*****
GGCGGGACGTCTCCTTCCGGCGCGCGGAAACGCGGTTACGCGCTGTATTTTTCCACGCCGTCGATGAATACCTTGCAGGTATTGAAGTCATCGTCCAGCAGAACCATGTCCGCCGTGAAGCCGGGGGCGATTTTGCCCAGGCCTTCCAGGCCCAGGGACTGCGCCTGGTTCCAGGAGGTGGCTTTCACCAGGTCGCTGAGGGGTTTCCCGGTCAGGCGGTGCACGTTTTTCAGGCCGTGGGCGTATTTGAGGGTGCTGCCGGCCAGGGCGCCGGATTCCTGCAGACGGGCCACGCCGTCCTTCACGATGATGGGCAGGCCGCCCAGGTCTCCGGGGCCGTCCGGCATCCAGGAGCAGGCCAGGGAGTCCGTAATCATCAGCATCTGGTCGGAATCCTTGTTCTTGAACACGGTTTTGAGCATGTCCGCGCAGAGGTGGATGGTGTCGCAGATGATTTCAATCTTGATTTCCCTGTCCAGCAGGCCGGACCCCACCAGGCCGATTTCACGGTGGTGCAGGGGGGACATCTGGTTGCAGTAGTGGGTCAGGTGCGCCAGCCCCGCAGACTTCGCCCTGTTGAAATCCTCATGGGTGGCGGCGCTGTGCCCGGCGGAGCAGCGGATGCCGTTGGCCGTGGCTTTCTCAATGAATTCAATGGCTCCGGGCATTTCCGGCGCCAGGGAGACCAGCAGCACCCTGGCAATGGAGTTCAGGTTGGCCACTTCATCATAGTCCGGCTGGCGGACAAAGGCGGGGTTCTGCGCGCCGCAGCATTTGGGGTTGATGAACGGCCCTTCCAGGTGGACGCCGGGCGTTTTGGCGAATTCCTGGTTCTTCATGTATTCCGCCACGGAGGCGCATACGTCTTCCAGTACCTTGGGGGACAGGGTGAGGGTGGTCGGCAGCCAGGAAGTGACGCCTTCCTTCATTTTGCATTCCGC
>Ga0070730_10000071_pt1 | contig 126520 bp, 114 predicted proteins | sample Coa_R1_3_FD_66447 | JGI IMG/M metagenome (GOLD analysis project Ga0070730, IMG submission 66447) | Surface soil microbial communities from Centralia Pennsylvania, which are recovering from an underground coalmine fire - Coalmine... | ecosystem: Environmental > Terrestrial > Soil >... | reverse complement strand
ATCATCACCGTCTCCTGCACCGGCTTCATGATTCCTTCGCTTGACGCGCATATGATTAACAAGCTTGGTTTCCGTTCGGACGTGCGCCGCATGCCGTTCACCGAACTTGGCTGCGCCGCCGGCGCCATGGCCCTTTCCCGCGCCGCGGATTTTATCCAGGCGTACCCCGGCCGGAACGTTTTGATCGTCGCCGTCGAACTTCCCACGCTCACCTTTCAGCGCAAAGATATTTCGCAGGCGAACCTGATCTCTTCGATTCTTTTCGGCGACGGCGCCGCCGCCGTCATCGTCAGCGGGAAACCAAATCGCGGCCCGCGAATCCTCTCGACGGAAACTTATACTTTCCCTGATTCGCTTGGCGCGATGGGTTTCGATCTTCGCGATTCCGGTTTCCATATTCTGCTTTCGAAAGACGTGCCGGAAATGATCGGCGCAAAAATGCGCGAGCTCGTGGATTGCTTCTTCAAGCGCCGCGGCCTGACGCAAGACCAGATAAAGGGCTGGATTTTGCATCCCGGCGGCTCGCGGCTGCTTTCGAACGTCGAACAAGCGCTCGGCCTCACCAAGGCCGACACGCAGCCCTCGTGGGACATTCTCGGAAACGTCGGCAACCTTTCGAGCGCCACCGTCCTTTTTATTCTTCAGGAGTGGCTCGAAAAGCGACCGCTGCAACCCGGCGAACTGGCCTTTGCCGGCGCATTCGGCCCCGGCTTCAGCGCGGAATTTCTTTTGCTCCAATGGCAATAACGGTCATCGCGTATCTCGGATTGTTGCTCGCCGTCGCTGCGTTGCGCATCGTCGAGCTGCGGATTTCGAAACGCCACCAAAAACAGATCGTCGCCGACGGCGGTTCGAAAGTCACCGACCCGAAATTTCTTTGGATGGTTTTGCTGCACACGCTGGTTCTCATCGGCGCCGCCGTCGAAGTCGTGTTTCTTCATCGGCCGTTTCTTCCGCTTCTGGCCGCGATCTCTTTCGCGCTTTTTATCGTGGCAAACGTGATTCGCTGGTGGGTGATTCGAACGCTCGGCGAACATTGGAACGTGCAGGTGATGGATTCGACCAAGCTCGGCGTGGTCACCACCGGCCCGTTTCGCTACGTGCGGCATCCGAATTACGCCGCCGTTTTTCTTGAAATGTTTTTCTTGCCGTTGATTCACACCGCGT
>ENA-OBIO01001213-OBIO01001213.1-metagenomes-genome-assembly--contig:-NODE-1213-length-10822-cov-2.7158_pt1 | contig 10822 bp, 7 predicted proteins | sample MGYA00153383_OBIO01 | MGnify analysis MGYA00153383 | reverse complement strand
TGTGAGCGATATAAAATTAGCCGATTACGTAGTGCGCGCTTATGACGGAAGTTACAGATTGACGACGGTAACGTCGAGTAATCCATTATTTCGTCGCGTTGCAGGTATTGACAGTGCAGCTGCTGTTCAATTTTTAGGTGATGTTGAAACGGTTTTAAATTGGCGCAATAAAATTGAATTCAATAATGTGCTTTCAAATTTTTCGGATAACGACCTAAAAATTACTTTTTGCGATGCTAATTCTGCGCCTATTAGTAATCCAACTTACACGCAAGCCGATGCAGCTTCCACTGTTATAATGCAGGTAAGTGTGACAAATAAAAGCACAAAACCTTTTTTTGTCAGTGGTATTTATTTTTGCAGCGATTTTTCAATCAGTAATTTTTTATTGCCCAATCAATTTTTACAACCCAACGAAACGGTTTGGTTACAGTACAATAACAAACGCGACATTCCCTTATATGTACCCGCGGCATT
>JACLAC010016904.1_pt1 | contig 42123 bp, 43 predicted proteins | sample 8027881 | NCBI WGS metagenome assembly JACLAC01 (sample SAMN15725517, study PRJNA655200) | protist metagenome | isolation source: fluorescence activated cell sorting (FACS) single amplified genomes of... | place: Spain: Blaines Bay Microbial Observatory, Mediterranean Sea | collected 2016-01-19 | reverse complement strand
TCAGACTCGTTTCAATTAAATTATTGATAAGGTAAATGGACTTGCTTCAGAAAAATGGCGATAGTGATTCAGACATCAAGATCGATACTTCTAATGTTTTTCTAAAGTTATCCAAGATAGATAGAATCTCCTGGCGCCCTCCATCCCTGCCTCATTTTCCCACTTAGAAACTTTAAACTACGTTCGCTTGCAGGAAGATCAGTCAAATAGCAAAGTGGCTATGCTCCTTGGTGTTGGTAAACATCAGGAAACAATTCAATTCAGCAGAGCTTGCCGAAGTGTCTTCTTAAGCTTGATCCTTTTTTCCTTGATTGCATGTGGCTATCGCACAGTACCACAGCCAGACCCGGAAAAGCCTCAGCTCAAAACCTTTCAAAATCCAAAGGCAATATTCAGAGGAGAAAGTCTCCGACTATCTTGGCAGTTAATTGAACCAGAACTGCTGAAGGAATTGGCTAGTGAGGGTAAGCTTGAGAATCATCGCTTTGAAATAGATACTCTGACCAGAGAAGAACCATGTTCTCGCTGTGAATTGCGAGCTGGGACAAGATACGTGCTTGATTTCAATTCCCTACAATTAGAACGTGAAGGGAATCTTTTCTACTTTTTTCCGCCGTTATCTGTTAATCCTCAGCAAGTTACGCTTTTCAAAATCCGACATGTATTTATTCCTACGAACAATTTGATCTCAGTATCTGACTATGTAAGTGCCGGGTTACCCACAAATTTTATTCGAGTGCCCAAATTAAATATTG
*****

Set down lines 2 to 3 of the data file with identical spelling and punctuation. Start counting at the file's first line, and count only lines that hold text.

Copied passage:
>Ga0070730_10000071_pt1 | contig 126520 bp, 114 predicted proteins | sample Coa_R1_3_FD_66447 | JGI IMG/M metagenome (GOLD analysis project Ga0070730, IMG submission 66447) | Surface soil microbial communities from Centralia Pennsylvania, which are recovering from an underground coalmine fire - Coalmine... | ecosystem: Environmental > Terrestrial > Soil >... | reverse complement strand
ATCATCACCGTCTCCTGCACCGGCTTCATGATTCCTTCGCTTGACGCGCATATGATTAACAAGCTTGGTTTCCGTTCGGACGTGCGCCGCATGCCGTTCACCGAACTTGGCTGCGCCGCCGGCGCCATGGCCCTTTCCCGCGCCGCGGATTTTATCCAGGCGTACCCCGGCCGGAACGTTTTGATCGTCGCCGTCGAACTTCCCACGCTCACCTTTCAGCGCAAAGATATTTCGCAGGCGAACCTGATCTCTTCGATTCTTTTCGGCGACGGCGCCGCCGCCGTCATCGTCAGCGGGAAACCAAATCGCGGCCCGCGAATCCTCTCGACGGAAACTTATACTTTCCCTGATTCGCTTGGCGCGATGGGTTTCGATCTTCGCGATTCCGGTTTCCATATTCTGCTTTCGAAAGACGTGCCGGAAATGATCGGCGCAAAAATGCGCGAGCTCGTGGATTGCTTCTTCAAGCGCCGCGGCCTGACGCAAGACCAGATAAAGGGCTGGATTTTGCATCCCGGCGGCTCGCGGCTGCTTTCGAACGTCGAACAAGCGCTCGGCCTCACCAAGGCCGACACGCAGCCCTCGTGGGACATTCTCGGAAACGTCGGCAACCTTTCGAGCGCCACCGTCCTTTTTATTCTTCAGGAGTGGCTCGAAAAGCGACCGCTGCAACCCGGCGAACTGGCCTTTGCCGGCGCATTCGGCCCCGGCTTCAGCGCGGAATTTCTTTTGCTCCAATGGCAATAACGGTCATCGCGTATCTCGGATTGTTGCTCGCCGTCGCTGCGTTGCGCATCGTCGAGCTGCGGATTTCGAAACGCCACCAAAAACAGATCGTCGCCGACGGCGGTTCGAAAGTCACCGACCCGAAATTTCTTTGGATGGTTTTGCTGCACACGCTGGTTCTCATCGGCGCCGCCGTCGAAGTCGTGTTTCTTCATCGGCCGTTTCTTCCGCTTCTGGCCGCGATCTCTTTCGCGCTTTTTATCGTGGCAAACGTGATTCGCTGGTGGGTGATTCGAACGCTCGGCGAACATTGGAACGTGCAGGTGATGGATTCGACCAAGCTCGGCGTGGTCACCACCGGCCCGTTTCGCTACGTGCGGCATCCGAATTACGCCGCCGTTTTTCTTGAAATGTTTTTCTTGCCGTTGATTCACACCGCGT